There was a lot of activity in front of one particular individual, which made the fact that in front of so many others there was no activity whatsoever all the more painful to witness. I was closer now and able to see more, including the prices for signatures; scribbled on laminated paper using a marker pen as if it changed regularly, and signs saying ‘no posed photographs’ etc. Prices seemed to range from around £15 to £30, but I didn’t really see who you had to pay or exactly what your money got you, other than the knowledge that an at best b-list celebrity had essentially prostituted themselves out to you. Now I don’t really have an issue with paying for a signed photo of your favourite star, it was just these particular circumstances that made it feel so much more seedy.

The individual so many people were queuing to see was Corey Feldman. Below his name sat a picture of him from The Lost Boys, when he was around 16… which was 24 years ago. Suffice it to say he no longer resembles the fearless vampire hunter from the image, in fact these days he looks more like a cat. That said I have nothing against the guy at all, I was just confused as to why people were queuing to see him over the other people there but I guess it comes down to personal choice. He seemed to be enjoying himself, as did his fans so I let my eyes wander once more.

The next star I spotted was Lea Thompson. As beautiful that day as she was in 1955, I’ll say only that she still makes my heart skip a beat.

Then I went to the back. To where the celebrities not impressive enough to make it to the front row were sitting. It was different back there. It was where people came to rest from the hubbub, to seek quiet and solitude not realising, or worse caring, that professional actors were sat there waiting for recognition, and a quick buck. Back there were actors from Babylon 5, Harry Potter (an unrecognisable Hugh Mitchell, a.k.a. Colin Creevey) and then at the end of the row, David Prowse and Kenny Baker. That’s Darth Vader and R2D2 in case you were unaware. It was passing the latter of these two men that I witnessed something that made me sick to my stomach, and is the main reason for me writing this.

No one was there to see Kenny Baker as I passed. No one was talking to him and I wonder how many people there even knew who he really was. He was sat with his staff helper, and as I walked by I saw him sign a photograph, slide it over to the helper who added it to a small pile, then take a handkerchief and with a slow, shaking hand, wipe his eyes. The man was in a wheelchair, looking as frail, weary and forlorn as any man I’ve ever seen and he was just signing photos. Not for people, but for a pile, to be sold at a later date, whilst behind his screen wall a whole convention was going on. I was struck that anyone could be reduced to such a state and it really made me consider the darker side of this monstrous concept of celebrity. Now maybe I’m being unfair and I just caught him at an off moment, but I genuinely struggle to accept that he was there because he wanted to be, which leads me to consider that he was there because he needed to be. Perhaps these things are a good source of income for him, in which case I can only think how sorry I feel for him that this could be considered his job, or his life.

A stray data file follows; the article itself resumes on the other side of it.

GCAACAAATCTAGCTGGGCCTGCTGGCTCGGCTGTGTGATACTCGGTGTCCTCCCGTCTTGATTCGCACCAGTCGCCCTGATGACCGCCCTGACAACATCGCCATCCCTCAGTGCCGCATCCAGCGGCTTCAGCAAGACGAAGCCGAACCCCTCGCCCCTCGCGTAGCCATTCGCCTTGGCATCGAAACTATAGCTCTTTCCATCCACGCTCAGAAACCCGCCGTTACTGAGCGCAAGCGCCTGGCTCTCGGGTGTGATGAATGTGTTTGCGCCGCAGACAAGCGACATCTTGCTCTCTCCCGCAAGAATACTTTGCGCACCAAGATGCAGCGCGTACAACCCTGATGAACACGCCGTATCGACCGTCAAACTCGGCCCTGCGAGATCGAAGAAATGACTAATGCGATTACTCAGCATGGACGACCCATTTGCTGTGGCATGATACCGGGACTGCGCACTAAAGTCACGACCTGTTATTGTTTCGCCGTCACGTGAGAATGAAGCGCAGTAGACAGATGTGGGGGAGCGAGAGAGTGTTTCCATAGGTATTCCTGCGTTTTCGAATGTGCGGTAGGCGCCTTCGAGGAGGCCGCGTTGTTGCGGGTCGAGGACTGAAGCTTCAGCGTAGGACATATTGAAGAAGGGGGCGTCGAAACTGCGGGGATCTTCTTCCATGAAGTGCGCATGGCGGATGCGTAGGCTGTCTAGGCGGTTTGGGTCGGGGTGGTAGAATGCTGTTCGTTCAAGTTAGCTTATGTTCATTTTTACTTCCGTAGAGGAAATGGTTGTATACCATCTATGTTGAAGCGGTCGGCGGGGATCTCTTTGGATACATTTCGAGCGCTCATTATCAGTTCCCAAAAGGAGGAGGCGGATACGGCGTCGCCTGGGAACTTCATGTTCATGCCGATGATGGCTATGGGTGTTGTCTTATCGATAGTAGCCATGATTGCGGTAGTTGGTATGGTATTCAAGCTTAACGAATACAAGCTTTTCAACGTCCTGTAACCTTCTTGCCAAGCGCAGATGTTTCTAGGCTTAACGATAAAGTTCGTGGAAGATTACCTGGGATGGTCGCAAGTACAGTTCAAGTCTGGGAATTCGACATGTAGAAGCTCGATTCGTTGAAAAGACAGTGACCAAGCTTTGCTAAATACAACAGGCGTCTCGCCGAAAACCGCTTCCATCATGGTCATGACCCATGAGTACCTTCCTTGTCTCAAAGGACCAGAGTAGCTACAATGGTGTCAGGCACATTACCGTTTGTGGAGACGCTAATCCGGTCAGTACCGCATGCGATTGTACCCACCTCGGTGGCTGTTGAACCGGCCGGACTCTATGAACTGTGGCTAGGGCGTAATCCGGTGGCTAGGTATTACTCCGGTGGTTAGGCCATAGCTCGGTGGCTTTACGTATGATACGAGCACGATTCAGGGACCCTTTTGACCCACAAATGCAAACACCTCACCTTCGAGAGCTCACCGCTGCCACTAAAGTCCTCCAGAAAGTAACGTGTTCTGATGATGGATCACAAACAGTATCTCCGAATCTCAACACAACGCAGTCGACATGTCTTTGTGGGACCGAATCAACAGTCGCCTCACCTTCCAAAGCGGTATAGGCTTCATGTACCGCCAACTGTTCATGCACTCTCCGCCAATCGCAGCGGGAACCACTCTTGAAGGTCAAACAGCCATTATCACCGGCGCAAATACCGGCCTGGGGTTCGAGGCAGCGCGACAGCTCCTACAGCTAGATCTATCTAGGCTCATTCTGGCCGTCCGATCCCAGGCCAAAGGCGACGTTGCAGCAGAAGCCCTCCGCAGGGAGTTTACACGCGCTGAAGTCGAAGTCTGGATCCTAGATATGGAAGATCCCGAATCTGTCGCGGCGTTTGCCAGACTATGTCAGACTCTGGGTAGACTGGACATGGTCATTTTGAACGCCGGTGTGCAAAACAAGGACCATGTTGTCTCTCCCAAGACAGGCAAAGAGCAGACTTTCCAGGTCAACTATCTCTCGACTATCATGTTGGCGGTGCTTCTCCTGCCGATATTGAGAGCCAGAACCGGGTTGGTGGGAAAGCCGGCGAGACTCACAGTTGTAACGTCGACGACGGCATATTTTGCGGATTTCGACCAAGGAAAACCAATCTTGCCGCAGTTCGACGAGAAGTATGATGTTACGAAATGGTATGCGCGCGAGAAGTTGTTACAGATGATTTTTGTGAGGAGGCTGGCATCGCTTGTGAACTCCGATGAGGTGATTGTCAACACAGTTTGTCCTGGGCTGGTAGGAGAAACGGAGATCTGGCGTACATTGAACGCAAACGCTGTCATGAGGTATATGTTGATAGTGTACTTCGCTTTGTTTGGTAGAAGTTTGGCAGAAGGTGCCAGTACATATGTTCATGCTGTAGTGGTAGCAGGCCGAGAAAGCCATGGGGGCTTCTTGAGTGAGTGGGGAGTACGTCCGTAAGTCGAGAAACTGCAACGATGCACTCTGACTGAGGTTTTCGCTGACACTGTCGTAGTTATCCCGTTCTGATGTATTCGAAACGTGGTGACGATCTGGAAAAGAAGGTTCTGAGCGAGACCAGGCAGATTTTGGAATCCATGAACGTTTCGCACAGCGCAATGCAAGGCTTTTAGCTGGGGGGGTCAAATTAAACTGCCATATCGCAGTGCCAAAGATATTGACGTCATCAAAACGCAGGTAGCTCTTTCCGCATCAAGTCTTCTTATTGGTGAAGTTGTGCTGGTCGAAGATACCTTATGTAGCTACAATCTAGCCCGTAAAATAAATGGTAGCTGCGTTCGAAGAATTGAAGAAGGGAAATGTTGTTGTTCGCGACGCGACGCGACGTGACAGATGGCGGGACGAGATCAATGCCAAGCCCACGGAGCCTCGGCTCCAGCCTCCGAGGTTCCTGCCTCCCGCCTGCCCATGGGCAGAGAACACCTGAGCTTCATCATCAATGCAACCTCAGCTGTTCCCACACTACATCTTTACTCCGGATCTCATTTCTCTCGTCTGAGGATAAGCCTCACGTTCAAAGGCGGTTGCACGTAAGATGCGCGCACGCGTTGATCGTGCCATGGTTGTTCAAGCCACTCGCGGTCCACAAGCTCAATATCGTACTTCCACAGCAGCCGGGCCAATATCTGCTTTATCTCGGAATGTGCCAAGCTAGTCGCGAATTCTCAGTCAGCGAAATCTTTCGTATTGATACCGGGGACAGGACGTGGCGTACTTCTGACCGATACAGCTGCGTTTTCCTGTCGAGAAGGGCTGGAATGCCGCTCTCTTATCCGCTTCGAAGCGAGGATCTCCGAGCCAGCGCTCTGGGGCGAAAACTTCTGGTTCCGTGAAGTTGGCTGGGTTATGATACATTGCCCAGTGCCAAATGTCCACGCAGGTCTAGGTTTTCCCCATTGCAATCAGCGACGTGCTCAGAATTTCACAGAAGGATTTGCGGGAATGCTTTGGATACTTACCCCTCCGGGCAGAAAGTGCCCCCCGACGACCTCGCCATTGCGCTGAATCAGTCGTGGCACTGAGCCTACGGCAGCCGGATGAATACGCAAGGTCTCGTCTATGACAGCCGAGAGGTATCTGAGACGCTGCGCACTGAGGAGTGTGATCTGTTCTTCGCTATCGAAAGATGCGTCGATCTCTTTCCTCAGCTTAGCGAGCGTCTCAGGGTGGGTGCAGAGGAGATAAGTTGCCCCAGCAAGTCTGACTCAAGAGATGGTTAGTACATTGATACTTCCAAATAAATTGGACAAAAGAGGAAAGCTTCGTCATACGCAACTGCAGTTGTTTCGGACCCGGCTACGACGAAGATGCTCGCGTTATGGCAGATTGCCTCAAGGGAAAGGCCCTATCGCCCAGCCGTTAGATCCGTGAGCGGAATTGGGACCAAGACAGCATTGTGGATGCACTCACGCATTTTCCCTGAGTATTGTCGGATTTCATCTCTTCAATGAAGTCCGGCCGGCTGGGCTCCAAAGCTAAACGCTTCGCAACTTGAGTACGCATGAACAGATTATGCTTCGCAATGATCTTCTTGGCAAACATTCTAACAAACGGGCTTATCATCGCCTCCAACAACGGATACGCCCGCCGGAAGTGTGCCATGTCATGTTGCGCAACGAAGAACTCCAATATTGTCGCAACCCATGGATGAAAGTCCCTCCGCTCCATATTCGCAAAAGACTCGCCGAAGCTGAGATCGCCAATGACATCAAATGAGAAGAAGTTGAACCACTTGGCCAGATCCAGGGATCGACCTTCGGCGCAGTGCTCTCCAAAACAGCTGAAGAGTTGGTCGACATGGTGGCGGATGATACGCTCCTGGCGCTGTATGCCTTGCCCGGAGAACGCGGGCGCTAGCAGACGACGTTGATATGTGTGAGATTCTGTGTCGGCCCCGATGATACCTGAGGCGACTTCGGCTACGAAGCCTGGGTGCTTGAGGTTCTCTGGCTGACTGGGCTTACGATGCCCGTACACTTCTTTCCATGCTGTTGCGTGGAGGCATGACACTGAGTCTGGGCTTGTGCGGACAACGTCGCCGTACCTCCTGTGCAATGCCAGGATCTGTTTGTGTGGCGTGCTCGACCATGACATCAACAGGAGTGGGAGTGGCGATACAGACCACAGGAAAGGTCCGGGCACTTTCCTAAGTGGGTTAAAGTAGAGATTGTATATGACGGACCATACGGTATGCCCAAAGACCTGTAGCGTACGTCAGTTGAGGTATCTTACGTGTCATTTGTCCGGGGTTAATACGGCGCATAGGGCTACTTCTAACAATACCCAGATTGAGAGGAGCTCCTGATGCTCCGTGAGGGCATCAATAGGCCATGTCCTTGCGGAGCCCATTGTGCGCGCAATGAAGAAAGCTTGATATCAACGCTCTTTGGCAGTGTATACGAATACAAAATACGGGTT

I have always been verbal with my distaste for celebrity culture and I’m certainly not about to change that, but I can’t say this little experience didn’t get me thinking about the ruthlessness and fragility of that culture. As quickly as you can become a celebrity, you can fall, and when an entire culture (and indeed business) is focussed on building you up as quickly as possible, for some the fall can be a very very long one. Kenny Baker never rose to superstardom and indeed what fame he had was arguably before there was such a thing, but he was part of something huge and it would have been a huge part of his life. But Kenny Baker wasn’t famous for being Kenny Baker. To Star Wars fans, he wasn’t a man, he was a droid. They didn’t care about Kenny Baker, they cared about R2D2, about Star Wars and about what those things could do for them, and I wonder how true that is of a lot of other celebrities.

A friend later told me that a few years ago Kenny had had a health scare and that the next convention he attended had seen people flocking to get his signature. This is possibly the most disgustingly morbid thing I have ever heard in my life.